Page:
Asean, partners discuss trade bloc scheme

PHILIPPINE NEWS SERVICE — SOUTHEAST Asian foreign ministers met yesterday with their counterparts from China, Japan and South Korea to discuss the creation of an East Asian economic community and progress in encouraging North Korea to wind down its nuclear weapons program.

North Korea’s recent concessions have eased tensions across Asia, but the ministers were clearly focused on ending the threat posed by a rogue regime’s possession of nuclear weapons—and the possibility that they could end up in terrorists’ hands or spark a regional arms race.

A day after resolving one sticky issue by reaching consensus on establishing a regional human rights commission over the objections of Myanmar, the Association of Southeast Asian Nations met with their northeast Asian counterparts to tackle efforts to improve political, security and economic cooperation.

A long-discussed proposal for an East Asian trade bloc, first suggested by former Malaysian Prime Minister Mahathir Mohamad, was to be reviewed during the two-hour session, along with financial cooperation with growing economic giant China, which also is attending the Asean Regional Forum, the area’s largest security meeting.

Chinese Foreign Minister Yang Jiechi called for greater efforts to improve the region’s economy and internal unity.

“Economic development in our region is still unbalanced and some countries still lag behind in economic and social development,” he said. “The overall competitiveness of East Asia needs to be enhanced.”

Yang did not mention any countries specifically, but even as economic growth has surged in Vietnam, Singapore and China, nations like Laos, Myanmar and Cambodia are badly lagging behind, partially because of social and political problems.

Still, much of the focus was on ensuring that North Korea doesn’t backslide in its commitments—made during six-nation talks that also involved the United States, South Korea, China, Japan and Russia—to dismantle its nuclear weapons programs in exchange for aid and other concessions. North Korea has frequently broken such agreements after using them as a starting point for further talks.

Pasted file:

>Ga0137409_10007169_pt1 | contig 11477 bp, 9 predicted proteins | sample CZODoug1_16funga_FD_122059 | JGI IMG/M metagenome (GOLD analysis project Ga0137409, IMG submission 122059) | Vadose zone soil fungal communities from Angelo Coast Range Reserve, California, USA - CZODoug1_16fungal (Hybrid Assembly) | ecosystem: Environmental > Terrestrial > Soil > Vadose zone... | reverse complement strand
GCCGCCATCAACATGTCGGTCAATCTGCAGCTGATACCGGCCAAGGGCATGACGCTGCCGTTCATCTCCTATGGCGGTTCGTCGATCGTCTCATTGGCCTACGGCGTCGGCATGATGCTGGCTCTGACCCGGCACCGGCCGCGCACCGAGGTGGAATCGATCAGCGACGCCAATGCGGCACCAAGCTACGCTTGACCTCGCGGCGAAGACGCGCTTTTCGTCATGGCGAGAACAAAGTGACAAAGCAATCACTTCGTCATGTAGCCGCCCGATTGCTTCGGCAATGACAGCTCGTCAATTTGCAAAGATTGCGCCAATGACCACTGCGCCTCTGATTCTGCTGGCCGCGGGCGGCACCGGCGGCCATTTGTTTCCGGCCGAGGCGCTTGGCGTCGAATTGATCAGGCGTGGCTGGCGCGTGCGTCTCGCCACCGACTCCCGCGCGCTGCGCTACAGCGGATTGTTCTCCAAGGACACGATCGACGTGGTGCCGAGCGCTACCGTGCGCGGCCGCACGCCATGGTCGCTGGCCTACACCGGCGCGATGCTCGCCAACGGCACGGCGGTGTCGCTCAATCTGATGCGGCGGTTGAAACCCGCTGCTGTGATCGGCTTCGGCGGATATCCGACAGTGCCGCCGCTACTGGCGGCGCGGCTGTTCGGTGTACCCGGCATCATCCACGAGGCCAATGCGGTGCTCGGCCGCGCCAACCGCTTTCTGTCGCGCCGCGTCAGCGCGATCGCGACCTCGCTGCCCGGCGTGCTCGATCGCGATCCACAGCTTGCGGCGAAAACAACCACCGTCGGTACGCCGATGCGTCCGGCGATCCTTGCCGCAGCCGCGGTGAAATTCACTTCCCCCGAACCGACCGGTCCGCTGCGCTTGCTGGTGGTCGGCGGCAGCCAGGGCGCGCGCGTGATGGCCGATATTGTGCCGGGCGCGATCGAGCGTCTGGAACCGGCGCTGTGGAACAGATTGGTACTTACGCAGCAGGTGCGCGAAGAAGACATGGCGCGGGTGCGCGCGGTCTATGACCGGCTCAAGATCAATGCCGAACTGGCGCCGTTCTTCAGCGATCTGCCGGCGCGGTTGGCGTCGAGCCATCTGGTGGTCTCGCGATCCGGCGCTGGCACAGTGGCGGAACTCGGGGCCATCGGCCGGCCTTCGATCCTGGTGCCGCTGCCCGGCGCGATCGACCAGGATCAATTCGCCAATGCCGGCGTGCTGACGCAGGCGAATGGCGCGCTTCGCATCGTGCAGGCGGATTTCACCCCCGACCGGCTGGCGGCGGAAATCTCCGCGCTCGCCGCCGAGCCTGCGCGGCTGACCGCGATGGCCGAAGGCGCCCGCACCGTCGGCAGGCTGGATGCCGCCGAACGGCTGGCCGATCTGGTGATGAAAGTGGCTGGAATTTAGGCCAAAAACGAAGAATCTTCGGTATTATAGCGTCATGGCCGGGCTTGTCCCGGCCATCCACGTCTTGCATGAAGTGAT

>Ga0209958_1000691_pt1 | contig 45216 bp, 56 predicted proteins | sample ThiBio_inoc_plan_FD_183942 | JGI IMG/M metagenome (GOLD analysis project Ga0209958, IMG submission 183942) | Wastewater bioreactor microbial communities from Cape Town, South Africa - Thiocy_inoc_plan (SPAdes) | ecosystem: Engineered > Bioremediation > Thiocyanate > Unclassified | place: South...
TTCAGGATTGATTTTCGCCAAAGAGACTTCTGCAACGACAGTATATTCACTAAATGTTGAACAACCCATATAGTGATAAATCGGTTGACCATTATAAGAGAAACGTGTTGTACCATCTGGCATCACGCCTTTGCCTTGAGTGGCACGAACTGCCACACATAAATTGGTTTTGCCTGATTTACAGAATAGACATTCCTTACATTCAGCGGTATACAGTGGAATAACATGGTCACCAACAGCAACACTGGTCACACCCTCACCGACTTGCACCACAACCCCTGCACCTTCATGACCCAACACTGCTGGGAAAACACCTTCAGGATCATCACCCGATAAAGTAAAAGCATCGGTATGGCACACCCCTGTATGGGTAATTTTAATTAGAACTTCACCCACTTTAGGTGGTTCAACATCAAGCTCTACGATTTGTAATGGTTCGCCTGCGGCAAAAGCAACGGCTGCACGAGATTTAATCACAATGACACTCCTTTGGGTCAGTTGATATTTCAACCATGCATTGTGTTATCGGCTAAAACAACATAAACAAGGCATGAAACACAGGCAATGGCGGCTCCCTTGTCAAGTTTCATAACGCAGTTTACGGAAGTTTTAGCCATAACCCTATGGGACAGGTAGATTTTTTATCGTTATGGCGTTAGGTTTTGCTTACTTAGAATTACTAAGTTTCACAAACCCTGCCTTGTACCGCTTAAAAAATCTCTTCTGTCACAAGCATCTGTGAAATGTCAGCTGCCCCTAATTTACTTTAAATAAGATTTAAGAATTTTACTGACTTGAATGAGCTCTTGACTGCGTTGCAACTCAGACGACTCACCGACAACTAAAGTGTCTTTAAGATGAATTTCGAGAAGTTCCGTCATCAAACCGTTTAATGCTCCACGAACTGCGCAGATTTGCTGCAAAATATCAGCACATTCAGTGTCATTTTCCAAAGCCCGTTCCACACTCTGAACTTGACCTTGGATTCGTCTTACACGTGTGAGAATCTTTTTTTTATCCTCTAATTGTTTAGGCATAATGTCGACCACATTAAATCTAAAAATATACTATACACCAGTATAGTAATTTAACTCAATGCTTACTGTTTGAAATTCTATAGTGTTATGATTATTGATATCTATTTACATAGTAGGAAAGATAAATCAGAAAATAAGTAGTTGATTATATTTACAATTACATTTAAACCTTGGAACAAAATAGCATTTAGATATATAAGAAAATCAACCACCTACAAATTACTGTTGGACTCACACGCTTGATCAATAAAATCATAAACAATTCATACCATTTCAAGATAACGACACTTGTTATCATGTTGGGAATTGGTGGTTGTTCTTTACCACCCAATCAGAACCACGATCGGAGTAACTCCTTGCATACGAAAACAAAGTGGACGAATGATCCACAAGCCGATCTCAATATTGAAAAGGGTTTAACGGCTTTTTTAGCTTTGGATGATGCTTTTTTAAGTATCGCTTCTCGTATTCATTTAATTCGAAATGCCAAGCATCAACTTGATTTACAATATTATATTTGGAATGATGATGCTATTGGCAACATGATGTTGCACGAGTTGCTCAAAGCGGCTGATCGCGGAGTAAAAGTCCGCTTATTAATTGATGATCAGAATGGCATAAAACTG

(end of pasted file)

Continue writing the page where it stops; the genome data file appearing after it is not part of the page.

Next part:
The ministers were likely to issue a joint statement praising North Korea for shutting down its Yongbyon nuclear facility while urging it to work toward denuclearizing the Korean peninsula. They also were expected to call attention to North Korea’s humanitarian needs and urge the reclusive country to honor basic human rights.

Japan said its priorities were on North Korea and peace-building efforts in Southeast Asia, focusing on troubled East Timor and the Philippines’ restive southern Mindanao region. Japan wants the ministers’ final statement to mention past abductions of its citizens by North Korea, while South Korea—apparently trying to avoid upsetting the North at a sensitive time—said the issue shouldn’t be mentioned.

Myanmar is likely to be happy to have attention shift away after facing strong pressure from its neighbors to free Nobel Peace Prize laureate Aung San Suu Kyi and speed up democratic reforms amid increasing frustration with its military junta.

The Asean agreed Monday to set up a regional human rights commission despite fierce resistance from Myanmar, whose rights record has been a constant problem for the regional group.

Asean has repeatedly said it hopes to encourage democratic reforms through “constructive engagement” with the junta, but it has made little tangible progress, tarnishing the group’s reputation.